Custom PC, Issue 176

Custom PC Issue 176This month’s Hobby Tech column takes a look at the fascinating ZX Spectrum Next, the impressive RetroFlag NesPi case for the Raspberry Pi, and the book Britsoft.

First, the ZX Spectrum Next. The product of a highly successful crowdfunding campaign that drew in around three quarters of a million pounds from backers across the world, the ZX Spectrum Next is exactly what it sounds like: the next entry in the long-running Sinclair Spectrum family, long after even its most ardent fans had given up hope. Although based around ‘soft’ cores running on a central FPGA, the Next isn’t an emulator: the open design is entirely compatible with every piece of software or hardware you can throw at it, complete with accessories designed for the original Spectrum. It’ll even fit in a 16K/48K chassis, if you don’t mind drilling a few extra holes.

Those holes, you see, are needed for just some of the Next’s shiny new features: a pair of joystick ports, HDMI and VGA video outputs, and even the ability to insert a Raspberry Pi Zero into a special header for use – once the software has been written – as a co-processor, or as it was known at the time a “copper.” There’s room for up to 2MB of RAM, triple-chip FM synthesis, even Wi-Fi network support – though a design flaw discovered shortly after the review went to print means that anyone with the early-release Model 2A will need to solder a small capacitor onto the voltage regulator for full reliability, an issue fixed with Model 2B onward.

The NesPi, by contrast, is a lot simpler. At its heart, it’s a plastic case into which you can install a Raspberry Pi B+, 2, or 3. Its designers, though, have decided to create something a little different, and the Nintendo Entertainment System ‘inspired’ housing also includes daughterboards which offer four front-facing USB ports – two where the controllers would connect and another two under the ‘cartridge’ flap – along with working power and reset buttons. The Ethernet port is also brought to the front, for no readily apparent reason, while the dedicated power board includes a header for an optional cooling fan.

Finally, Britsoft is a book that has been on my shelves awaiting review for a little while now. A Read Only Memories publication, this impressive hardback tome gathers interview content originally created for the 2014 documentary From Bedrooms to Billions charting the rise of the British computer games industry. You’d be hard pushed, off the top of your head, to think of a luminary of the era not included in the title’s impressive 420 pages, and I had but one real complaint: the layout of the book is easier on the eye than the brain, often making it difficult to follow which speaker is talking and which topic you’re reading.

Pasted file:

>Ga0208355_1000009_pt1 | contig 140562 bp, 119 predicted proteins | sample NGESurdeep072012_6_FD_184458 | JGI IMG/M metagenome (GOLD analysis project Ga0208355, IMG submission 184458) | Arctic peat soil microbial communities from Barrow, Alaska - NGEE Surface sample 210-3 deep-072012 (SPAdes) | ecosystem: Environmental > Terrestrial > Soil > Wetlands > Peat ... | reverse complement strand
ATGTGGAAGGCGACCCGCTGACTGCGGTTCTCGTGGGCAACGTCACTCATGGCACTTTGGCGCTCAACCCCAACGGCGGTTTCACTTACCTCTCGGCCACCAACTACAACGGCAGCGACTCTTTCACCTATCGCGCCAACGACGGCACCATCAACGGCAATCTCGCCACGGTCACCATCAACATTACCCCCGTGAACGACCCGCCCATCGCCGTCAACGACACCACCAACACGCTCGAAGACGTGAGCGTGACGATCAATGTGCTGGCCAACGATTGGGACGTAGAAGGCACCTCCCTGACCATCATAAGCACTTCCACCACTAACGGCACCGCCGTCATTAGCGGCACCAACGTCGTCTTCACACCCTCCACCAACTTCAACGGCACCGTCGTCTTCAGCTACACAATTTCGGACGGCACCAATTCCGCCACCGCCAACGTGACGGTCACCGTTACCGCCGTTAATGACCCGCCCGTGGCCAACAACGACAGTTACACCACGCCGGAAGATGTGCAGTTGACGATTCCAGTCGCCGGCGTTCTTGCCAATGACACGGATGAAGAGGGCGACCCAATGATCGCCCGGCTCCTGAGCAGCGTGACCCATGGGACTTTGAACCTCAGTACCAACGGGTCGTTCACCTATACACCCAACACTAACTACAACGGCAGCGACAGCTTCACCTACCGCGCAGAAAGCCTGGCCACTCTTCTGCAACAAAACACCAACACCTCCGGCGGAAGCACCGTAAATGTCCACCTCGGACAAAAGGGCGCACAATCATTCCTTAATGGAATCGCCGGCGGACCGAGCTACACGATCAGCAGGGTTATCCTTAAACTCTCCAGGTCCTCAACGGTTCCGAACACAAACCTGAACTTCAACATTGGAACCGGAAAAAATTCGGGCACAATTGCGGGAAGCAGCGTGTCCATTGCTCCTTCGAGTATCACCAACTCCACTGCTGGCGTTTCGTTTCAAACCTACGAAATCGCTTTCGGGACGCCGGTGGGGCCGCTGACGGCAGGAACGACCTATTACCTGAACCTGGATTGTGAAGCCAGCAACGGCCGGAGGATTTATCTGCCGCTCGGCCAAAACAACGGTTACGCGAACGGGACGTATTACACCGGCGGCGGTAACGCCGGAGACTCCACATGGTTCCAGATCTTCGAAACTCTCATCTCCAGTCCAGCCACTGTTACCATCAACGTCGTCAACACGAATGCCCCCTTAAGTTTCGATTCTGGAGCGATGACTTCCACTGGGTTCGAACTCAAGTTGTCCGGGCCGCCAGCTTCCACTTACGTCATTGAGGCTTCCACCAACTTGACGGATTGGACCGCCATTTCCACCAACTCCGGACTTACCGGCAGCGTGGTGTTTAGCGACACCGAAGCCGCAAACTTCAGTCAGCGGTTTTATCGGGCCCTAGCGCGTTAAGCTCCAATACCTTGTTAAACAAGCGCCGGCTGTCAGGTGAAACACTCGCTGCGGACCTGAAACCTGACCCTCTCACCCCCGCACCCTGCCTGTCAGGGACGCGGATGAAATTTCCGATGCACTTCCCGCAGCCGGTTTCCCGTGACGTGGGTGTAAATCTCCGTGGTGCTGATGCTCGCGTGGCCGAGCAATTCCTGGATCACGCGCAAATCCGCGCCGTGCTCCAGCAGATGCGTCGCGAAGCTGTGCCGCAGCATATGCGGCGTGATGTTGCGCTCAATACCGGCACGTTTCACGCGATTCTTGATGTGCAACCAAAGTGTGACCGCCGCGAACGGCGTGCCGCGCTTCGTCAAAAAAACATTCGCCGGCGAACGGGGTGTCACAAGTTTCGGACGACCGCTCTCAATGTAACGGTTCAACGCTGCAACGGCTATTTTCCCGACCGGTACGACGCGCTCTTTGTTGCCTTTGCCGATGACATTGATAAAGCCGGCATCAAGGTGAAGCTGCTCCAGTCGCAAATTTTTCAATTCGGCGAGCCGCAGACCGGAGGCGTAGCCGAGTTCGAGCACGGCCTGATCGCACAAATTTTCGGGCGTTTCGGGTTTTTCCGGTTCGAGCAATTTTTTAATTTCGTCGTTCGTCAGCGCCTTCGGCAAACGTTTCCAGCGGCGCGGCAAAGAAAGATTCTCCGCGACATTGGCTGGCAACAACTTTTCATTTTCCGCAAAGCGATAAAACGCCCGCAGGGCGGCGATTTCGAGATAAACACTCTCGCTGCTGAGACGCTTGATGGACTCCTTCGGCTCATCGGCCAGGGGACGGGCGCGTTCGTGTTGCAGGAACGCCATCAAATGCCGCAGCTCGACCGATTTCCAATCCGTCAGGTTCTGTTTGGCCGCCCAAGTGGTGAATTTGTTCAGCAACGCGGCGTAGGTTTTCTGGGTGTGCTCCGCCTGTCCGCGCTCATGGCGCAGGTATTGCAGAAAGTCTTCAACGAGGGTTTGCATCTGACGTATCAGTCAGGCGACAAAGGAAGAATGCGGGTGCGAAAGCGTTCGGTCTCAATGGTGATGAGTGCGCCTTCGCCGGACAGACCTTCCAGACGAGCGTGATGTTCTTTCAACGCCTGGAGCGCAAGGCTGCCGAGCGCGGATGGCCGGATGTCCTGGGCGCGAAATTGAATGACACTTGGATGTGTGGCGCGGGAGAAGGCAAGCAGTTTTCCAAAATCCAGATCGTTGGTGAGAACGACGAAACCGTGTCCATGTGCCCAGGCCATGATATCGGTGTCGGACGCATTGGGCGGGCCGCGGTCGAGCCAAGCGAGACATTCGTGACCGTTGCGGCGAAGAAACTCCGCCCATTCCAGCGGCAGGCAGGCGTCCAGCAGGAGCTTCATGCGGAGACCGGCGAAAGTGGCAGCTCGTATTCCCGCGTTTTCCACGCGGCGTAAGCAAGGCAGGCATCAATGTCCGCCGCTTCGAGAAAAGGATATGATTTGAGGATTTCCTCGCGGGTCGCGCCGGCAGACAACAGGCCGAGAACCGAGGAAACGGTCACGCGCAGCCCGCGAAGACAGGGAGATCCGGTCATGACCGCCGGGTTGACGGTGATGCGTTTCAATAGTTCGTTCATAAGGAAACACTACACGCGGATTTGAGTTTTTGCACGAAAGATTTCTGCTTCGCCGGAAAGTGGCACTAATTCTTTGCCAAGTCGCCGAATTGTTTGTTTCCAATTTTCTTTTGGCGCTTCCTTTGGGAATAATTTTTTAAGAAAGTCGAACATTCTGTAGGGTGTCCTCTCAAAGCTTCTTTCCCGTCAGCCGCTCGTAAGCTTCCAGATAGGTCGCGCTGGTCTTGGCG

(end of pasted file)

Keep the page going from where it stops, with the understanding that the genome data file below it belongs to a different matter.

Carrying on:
All this, and the usual collection of stuff by other people, is available now at your nearest newsagent, supermarket, or digitally via Zinio and similar services.

Custom PC, Issue 169

Custom PC Issue 169My Hobby Tech column for this month’s Custom PC features three reviews: the CubieBoard 6 single-board computer, the Digilent OpenScope MZ open-hardware multi-function oscilloscope, and a book detailing the rise and fall of gaming legends the Bitmap Brothers.

The CubieBoard 6, to start, was kindly provided by low-power computing specialist New IT. Despite its high version number, the device felt like a blast from the past as soon as I opened the box: it’s based on almost exactly the same form factor as the original CubieBoard and its successor the CubieBoard 2, after which creator CubieTech moved towards bulkier designs with up-to-eight-core processors. A return to form is no bad thing: CubieTech boasts that the CubieBoard 6 can be used as a drop-in replacement for most CubieBoard 1 and 2 projects.

For the review, I ran the device through the usual raft of benchmarks and gave it a direct comparison to the Raspberry Pi 3 with which it competes. One interesting shift from the norm, though, was in thermal imagery analysis which revealed that the CubieBoard’s SATA-to-USB bridge chip draws considerable power even when no SATA device is connected – something that would have been difficult to ascertain any other way.

The OpenScope MZ, meanwhile, is a very different beast – though, technically speaking, also a single-board computer of sorts. The successor to Digilent’s original OpenScope, the OpenScope MZ is a hobbyist- and education-centric open-hardware dual-channel oscilloscope with additional functionality as a function generator, power supply, and logic analyser. Where it differs from its competition, though, is in the presence of a Wi-Fi chip which allows you to connect to the device remotely – which, coupled with the browser-based software used to drive the thing makes it compatible with everything from Windows desktops to a Raspberry Pi or smartphone running the Linux variant of your choice.

Finally, The Bitmap Brothers Universe is a fantastic coffee table tome charting the history of the titular giants of gaming familiar to any Amiga owner present or former. Written based on painstaking interview work by Duncan Harris and published by Read Only Memories, the bulk of the book is in single-colour print with reproduced concept art and illustrations breaking up the prose; the exception comes in the form of colour plates on glossy black paper, which use a series of neat post-process effects in an attempt to simulate their appearance on an old cathode-ray tube (CRT) display – the way they were originally meant to be seen.

All this, and the usual interesting things written by others, can be found on the shelves of your local supermarket, newsagent, or digitally via Zinio and similar distribution services.